US job cuts ease in ADP data, suggesting hope for rebound

Reade Pickert, Bloomberg News on

Published in Business News

U.S. companies cut payrolls in May at one-third of the forecast pace, a private report showed, offering some hope that the worst of the coronavirus-related hit to the labor market is over.

The 2.76 million decline in business payrolls last month followed a revised 19.6 million decrease in April, according to ADP Research Institute data released Wednesday. The drop in May was smaller than all but one estimate in a Bloomberg survey of 39 economists. The median projection called for a decline of 9 million.

U.S. stocks rose along with Treasury yields following the report.

The ADP figure was a surprise in part because initial filings for state unemployment insurance totaled more than 12 million in the four weeks that would have been covered by the report. Analysts cautioned that the ADP numbers have often differed from the Labor Department's official readings and the latest report doesn't necessarily mean that the government's numbers will line up, though it does likely confirm that job losses moderated in May.

What may have happened is analysts underestimated the pace of rehiring by businesses, for which there are fewer reliable gauges. Michael Englund of Action Economics, the only economist who had an ADP job-loss estimate smaller than the reported number, said initial jobless claims are less useful as a guide to projecting the figure at the moment than continued claims, which registered an increase of about 3 million during the same four weeks.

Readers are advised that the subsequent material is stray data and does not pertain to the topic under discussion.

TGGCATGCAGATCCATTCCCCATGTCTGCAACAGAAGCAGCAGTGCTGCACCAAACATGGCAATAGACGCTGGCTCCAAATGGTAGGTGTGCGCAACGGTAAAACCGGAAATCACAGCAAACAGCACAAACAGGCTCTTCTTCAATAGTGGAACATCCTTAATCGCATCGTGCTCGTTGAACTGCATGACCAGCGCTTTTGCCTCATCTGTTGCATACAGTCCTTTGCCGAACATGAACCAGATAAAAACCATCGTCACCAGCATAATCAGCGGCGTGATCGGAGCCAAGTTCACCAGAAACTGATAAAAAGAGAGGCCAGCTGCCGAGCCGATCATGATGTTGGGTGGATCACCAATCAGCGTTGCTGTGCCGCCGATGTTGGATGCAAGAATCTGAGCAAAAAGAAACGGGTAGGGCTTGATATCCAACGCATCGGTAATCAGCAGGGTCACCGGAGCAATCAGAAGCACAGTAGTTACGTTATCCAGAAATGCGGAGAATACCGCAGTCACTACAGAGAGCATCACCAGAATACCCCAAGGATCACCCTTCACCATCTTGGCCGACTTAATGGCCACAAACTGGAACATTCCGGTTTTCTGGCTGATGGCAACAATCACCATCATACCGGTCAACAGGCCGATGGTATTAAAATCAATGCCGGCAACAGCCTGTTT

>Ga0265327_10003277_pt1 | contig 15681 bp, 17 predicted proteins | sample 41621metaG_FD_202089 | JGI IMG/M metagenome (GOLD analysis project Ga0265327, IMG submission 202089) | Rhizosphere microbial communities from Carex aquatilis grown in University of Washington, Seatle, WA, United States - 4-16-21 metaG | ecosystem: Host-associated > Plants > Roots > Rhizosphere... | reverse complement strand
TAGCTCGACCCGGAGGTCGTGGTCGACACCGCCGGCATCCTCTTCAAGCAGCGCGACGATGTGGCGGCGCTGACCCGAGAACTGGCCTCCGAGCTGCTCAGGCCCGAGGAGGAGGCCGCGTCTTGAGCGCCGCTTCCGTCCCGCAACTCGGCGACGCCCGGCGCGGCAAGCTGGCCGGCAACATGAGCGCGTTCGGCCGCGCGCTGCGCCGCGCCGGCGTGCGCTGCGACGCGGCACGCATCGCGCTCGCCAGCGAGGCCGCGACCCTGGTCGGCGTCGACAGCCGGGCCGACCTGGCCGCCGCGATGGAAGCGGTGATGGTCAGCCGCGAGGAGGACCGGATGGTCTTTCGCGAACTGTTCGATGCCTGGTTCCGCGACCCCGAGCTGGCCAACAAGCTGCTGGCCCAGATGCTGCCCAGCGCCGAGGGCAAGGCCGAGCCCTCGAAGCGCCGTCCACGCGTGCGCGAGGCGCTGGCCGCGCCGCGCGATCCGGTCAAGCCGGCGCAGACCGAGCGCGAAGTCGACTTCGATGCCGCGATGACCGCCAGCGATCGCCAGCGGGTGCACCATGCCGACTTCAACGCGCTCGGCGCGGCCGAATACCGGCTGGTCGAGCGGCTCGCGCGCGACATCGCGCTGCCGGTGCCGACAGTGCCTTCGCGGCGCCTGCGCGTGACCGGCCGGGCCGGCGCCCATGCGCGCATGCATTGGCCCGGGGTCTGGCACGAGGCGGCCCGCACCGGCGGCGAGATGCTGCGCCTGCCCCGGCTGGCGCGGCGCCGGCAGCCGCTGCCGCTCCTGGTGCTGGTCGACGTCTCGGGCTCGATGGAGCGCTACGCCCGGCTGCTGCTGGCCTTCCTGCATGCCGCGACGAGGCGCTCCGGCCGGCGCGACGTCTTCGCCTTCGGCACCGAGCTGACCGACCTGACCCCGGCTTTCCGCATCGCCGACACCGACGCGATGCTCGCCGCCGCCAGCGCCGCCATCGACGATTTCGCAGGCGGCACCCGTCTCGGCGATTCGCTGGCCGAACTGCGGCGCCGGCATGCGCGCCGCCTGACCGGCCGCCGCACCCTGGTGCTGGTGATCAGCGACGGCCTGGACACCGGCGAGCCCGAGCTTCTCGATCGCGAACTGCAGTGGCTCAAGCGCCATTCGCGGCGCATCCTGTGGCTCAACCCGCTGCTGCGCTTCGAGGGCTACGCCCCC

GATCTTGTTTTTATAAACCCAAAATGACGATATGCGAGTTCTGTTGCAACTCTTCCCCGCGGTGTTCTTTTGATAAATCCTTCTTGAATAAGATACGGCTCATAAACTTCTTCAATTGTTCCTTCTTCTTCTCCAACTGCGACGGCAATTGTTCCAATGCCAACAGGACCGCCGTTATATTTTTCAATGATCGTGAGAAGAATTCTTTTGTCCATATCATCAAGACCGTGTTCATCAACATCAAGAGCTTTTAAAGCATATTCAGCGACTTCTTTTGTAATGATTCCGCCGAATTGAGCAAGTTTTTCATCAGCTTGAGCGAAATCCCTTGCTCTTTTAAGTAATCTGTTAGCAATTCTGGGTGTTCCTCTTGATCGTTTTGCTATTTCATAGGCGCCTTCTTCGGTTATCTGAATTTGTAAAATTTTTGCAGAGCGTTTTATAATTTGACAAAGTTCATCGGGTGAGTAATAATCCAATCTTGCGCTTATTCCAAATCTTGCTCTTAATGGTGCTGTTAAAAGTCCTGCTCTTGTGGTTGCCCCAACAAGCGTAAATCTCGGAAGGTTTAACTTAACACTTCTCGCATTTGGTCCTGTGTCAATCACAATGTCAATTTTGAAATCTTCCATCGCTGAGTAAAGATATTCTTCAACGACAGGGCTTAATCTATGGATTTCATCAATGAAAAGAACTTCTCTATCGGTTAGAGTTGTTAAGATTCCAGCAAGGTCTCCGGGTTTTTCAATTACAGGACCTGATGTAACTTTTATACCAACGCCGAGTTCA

Using a metaphor of a bathtub where the drain is unplugged but the faucet is still on, Englund said that "the flow into the tub of unemployed is continuing with initial claims, but we've pulled the plug on the bottom of the tub -- people are clearly returning to work, businesses are opening."


Even a White House adviser injected a note of skepticism, though.

"It's way lower than I expected, in a good way," White House economic adviser Kevin Hassett said on Fox Business as the ADP numbers landed. "The number is so good, it's such good news, that I'd really have to dig deep into it to see if there's not something funny going on because that's pretty far removed from what we would get if we just added up the claims data and so on from the last survey."

Depression Level

If the ADP numbers prove similar to the Labor Department's survey, economists are overestimating the damage to jobs in May. Friday's report is forecast to show private payrolls fell by 7.5 million in May, and the unemployment rate, already at the highest level in records dating back to the 1940s, is estimated to surge even higher to Great Depression-like levels.


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